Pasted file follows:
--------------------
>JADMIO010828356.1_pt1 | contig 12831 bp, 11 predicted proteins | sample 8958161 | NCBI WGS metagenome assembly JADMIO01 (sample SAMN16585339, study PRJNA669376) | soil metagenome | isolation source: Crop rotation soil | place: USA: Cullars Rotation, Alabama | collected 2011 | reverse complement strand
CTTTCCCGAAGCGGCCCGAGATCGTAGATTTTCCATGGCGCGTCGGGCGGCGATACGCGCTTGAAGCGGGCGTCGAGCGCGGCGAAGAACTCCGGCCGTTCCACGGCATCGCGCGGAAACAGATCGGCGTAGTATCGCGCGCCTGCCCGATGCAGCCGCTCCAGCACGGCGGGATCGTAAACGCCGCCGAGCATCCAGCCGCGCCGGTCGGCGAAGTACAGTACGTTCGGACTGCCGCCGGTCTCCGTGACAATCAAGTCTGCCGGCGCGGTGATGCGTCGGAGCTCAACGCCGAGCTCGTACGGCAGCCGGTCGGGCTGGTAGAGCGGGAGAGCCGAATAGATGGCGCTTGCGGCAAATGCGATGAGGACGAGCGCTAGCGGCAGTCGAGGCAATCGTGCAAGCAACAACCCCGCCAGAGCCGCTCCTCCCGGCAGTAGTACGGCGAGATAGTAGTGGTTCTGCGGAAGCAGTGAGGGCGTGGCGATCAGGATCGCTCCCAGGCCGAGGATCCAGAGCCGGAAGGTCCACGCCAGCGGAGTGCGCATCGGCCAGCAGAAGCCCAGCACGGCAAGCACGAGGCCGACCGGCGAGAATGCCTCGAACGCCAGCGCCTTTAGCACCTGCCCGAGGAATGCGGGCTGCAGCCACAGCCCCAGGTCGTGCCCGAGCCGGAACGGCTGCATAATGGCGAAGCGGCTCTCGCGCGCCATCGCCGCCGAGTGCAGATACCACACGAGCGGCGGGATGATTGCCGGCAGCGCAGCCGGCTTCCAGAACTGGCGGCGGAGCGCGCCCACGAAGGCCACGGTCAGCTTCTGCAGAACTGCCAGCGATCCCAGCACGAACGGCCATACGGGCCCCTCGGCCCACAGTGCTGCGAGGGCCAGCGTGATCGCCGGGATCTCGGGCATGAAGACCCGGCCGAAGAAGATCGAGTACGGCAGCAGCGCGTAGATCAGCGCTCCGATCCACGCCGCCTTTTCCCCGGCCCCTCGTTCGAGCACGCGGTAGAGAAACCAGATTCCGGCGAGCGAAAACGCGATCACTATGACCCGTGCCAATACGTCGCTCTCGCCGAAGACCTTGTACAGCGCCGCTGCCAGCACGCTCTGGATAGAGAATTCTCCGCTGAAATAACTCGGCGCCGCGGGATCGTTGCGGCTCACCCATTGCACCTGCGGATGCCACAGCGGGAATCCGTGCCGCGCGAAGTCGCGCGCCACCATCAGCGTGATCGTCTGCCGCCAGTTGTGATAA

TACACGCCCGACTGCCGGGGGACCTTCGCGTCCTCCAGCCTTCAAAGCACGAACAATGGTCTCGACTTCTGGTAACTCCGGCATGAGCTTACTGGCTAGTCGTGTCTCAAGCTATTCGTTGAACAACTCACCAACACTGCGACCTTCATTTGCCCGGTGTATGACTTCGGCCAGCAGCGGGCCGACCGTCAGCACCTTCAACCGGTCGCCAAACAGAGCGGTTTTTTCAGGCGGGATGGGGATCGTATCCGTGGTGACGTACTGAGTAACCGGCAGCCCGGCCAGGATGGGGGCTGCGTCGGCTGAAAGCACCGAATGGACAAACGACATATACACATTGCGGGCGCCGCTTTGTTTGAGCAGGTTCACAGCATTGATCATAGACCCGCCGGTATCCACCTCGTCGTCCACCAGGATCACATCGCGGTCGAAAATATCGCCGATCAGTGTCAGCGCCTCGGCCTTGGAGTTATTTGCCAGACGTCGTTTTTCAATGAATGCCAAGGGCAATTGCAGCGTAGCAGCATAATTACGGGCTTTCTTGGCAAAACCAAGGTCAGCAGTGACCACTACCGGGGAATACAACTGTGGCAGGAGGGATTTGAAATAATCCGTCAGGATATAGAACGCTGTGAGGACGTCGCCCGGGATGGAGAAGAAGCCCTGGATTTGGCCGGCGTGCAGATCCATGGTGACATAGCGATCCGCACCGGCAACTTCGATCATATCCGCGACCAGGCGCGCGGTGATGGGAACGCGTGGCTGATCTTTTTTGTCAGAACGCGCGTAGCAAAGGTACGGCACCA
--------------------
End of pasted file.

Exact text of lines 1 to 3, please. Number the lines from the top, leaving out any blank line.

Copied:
>JADMIO010828356.1_pt1 | contig 12831 bp, 11 predicted proteins | sample 8958161 | NCBI WGS metagenome assembly JADMIO01 (sample SAMN16585339, study PRJNA669376) | soil metagenome | isolation source: Crop rotation soil | place: USA: Cullars Rotation, Alabama | collected 2011 | reverse complement strand
CTTTCCCGAAGCGGCCCGAGATCGTAGATTTTCCATGGCGCGTCGGGCGGCGATACGCGCTTGAAGCGGGCGTCGAGCGCGGCGAAGAACTCCGGCCGTTCCACGGCATCGCGCGGAAACAGATCGGCGTAGTATCGCGCGCCTGCCCGATGCAGCCGCTCCAGCACGGCGGGATCGTAAACGCCGCCGAGCATCCAGCCGCGCCGGTCGGCGAAGTACAGTACGTTCGGACTGCCGCCGGTCTCCGTGACAATCAAGTCTGCCGGCGCGGTGATGCGTCGGAGCTCAACGCCGAGCTCGTACGGCAGCCGGTCGGGCTGGTAGAGCGGGAGAGCCGAATAGATGGCGCTTGCGGCAAATGCGATGAGGACGAGCGCTAGCGGCAGTCGAGGCAATCGTGCAAGCAACAACCCCGCCAGAGCCGCTCCTCCCGGCAGTAGTACGGCGAGATAGTAGTGGTTCTGCGGAAGCAGTGAGGGCGTGGCGATCAGGATCGCTCCCAGGCCGAGGATCCAGAGCCGGAAGGTCCACGCCAGCGGAGTGCGCATCGGCCAGCAGAAGCCCAGCACGGCAAGCACGAGGCCGACCGGCGAGAATGCCTCGAACGCCAGCGCCTTTAGCACCTGCCCGAGGAATGCGGGCTGCAGCCACAGCCCCAGGTCGTGCCCGAGCCGGAACGGCTGCATAATGGCGAAGCGGCTCTCGCGCGCCATCGCCGCCGAGTGCAGATACCACACGAGCGGCGGGATGATTGCCGGCAGCGCAGCCGGCTTCCAGAACTGGCGGCGGAGCGCGCCCACGAAGGCCACGGTCAGCTTCTGCAGAACTGCCAGCGATCCCAGCACGAACGGCCATACGGGCCCCTCGGCCCACAGTGCTGCGAGGGCCAGCGTGATCGCCGGGATCTCGGGCATGAAGACCCGGCCGAAGAAGATCGAGTACGGCAGCAGCGCGTAGATCAGCGCTCCGATCCACGCCGCCTTTTCCCCGGCCCCTCGTTCGAGCACGCGGTAGAGAAACCAGATTCCGGCGAGCGAAAACGCGATCACTATGACCCGTGCCAATACGTCGCTCTCGCCGAAGACCTTGTACAGCGCCGCTGCCAGCACGCTCTGGATAGAGAATTCTCCGCTGAAATAACTCGGCGCCGCGGGATCGTTGCGGCTCACCCATTGCACCTGCGGATGCCACAGCGGGAATCCGTGCCGCGCGAAGTCGCGCGCCACCATCAGCGTGATCGTCTGCCGCCAGTTGTGATAA

TACACGCCCGACTGCCGGGGGACCTTCGCGTCCTCCAGCCTTCAAAGCACGAACAATGGTCTCGACTTCTGGTAACTCCGGCATGAGCTTACTGGCTAGTCGTGTCTCAAGCTATTCGTTGAACAACTCACCAACACTGCGACCTTCATTTGCCCGGTGTATGACTTCGGCCAGCAGCGGGCCGACCGTCAGCACCTTCAACCGGTCGCCAAACAGAGCGGTTTTTTCAGGCGGGATGGGGATCGTATCCGTGGTGACGTACTGAGTAACCGGCAGCCCGGCCAGGATGGGGGCTGCGTCGGCTGAAAGCACCGAATGGACAAACGACATATACACATTGCGGGCGCCGCTTTGTTTGAGCAGGTTCACAGCATTGATCATAGACCCGCCGGTATCCACCTCGTCGTCCACCAGGATCACATCGCGGTCGAAAATATCGCCGATCAGTGTCAGCGCCTCGGCCTTGGAGTTATTTGCCAGACGTCGTTTTTCAATGAATGCCAAGGGCAATTGCAGCGTAGCAGCATAATTACGGGCTTTCTTGGCAAAACCAAGGTCAGCAGTGACCACTACCGGGGAATACAACTGTGGCAGGAGGGATTTGAAATAATCCGTCAGGATATAGAACGCTGTGAGGACGTCGCCCGGGATGGAGAAGAAGCCCTGGATTTGGCCGGCGTGCAGATCCATGGTGACATAGCGATCCGCACCGGCAACTTCGATCATATCCGCGACCAGGCGCGCGGTGATGGGAACGCGTGGCTGATCTTTTTTGTCAGAACGCGCGTAGCAAAGGTACGGCACCA